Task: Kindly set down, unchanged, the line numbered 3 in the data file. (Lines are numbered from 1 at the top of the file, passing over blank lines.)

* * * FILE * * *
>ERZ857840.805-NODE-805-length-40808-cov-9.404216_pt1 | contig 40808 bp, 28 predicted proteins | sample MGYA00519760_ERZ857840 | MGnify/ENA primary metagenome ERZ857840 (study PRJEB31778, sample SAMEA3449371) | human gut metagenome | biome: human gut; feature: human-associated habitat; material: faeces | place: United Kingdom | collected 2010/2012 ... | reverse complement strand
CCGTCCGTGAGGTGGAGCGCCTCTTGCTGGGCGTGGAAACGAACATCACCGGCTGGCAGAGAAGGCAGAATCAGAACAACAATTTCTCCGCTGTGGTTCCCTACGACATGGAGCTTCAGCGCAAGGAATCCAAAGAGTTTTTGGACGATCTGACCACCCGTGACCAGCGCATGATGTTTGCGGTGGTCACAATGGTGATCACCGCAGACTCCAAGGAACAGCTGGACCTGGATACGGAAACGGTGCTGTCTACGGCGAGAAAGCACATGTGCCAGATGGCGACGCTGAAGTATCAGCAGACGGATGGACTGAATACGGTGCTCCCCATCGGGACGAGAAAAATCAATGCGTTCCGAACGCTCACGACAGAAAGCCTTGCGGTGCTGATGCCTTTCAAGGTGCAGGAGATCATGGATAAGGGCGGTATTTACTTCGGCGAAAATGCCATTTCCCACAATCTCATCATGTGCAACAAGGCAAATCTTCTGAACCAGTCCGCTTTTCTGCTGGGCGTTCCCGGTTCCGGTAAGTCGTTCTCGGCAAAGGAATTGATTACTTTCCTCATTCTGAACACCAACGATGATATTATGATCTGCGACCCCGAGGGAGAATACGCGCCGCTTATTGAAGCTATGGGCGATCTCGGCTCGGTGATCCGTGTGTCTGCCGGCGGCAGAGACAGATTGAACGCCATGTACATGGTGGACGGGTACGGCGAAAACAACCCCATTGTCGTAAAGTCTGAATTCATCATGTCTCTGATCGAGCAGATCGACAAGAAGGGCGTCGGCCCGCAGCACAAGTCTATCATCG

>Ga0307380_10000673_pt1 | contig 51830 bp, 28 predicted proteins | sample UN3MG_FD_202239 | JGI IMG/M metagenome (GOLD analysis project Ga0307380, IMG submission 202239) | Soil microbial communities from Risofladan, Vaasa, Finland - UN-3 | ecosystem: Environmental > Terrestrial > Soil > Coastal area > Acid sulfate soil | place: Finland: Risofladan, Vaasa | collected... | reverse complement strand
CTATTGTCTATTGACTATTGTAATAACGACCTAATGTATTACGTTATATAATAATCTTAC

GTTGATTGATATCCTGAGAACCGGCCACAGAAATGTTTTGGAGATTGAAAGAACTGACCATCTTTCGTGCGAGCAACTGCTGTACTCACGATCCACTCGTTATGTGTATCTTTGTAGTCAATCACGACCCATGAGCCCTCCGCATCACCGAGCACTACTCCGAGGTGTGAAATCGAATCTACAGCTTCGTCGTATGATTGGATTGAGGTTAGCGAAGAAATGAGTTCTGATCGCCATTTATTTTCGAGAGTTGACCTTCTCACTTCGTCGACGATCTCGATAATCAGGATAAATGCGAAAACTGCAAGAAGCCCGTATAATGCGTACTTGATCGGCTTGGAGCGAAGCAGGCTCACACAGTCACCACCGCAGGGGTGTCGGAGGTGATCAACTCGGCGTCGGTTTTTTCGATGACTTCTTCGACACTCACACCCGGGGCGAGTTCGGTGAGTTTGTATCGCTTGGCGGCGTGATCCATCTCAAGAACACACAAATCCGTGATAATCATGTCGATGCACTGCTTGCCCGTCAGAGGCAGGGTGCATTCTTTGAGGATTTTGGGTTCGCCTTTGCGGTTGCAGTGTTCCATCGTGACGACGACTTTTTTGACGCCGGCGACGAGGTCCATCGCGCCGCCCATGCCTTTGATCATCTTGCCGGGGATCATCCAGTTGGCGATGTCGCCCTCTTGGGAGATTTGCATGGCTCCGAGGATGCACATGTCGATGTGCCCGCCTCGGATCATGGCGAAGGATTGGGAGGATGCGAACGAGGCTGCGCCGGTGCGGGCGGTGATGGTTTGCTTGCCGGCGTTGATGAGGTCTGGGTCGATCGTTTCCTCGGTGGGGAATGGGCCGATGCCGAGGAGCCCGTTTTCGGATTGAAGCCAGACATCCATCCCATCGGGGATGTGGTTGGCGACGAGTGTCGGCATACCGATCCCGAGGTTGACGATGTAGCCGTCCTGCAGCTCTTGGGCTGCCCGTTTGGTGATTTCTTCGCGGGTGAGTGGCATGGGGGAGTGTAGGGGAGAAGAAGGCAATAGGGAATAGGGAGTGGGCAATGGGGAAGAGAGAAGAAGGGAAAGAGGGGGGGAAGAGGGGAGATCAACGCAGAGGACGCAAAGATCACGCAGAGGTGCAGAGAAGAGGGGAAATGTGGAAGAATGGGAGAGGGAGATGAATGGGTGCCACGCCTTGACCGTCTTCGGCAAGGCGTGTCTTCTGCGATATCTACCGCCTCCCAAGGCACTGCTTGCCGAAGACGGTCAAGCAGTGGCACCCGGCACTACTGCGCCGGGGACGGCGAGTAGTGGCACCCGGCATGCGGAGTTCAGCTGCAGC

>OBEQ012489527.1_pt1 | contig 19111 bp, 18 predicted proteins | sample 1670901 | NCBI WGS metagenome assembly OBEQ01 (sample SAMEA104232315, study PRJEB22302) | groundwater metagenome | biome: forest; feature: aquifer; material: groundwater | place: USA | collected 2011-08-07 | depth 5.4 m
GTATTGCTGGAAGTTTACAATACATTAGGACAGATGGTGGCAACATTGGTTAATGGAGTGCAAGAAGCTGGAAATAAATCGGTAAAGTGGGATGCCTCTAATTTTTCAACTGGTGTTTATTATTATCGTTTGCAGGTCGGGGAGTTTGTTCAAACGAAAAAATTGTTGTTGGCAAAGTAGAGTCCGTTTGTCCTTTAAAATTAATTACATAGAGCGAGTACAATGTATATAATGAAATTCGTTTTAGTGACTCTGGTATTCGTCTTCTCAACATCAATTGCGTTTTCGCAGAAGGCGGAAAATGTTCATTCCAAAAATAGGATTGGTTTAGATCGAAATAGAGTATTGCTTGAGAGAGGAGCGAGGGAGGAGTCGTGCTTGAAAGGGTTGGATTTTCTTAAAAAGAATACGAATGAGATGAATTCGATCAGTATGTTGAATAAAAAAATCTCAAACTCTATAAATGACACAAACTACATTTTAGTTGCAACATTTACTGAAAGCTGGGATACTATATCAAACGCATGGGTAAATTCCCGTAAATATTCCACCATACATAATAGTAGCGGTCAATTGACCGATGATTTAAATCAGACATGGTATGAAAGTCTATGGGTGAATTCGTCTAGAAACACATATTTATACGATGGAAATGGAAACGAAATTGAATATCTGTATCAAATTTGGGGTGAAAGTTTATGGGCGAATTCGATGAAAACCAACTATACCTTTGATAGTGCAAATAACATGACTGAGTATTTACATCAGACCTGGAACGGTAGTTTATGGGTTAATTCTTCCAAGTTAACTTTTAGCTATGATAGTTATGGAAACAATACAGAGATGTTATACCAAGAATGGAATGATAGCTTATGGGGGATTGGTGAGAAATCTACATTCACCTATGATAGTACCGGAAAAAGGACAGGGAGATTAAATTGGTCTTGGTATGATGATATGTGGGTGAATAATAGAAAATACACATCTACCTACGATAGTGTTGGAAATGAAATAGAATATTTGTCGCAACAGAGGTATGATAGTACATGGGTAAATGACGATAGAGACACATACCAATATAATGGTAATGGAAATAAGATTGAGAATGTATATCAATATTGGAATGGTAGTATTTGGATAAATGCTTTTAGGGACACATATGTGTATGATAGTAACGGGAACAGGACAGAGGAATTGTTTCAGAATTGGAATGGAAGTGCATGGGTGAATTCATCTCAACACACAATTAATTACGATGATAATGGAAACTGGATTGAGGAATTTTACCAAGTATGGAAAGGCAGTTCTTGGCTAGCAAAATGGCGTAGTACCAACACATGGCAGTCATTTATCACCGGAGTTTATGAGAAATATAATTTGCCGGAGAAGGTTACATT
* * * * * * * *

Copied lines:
>Ga0307380_10000673_pt1 | contig 51830 bp, 28 predicted proteins | sample UN3MG_FD_202239 | JGI IMG/M metagenome (GOLD analysis project Ga0307380, IMG submission 202239) | Soil microbial communities from Risofladan, Vaasa, Finland - UN-3 | ecosystem: Environmental > Terrestrial > Soil > Coastal area > Acid sulfate soil | place: Finland: Risofladan, Vaasa | collected... | reverse complement strand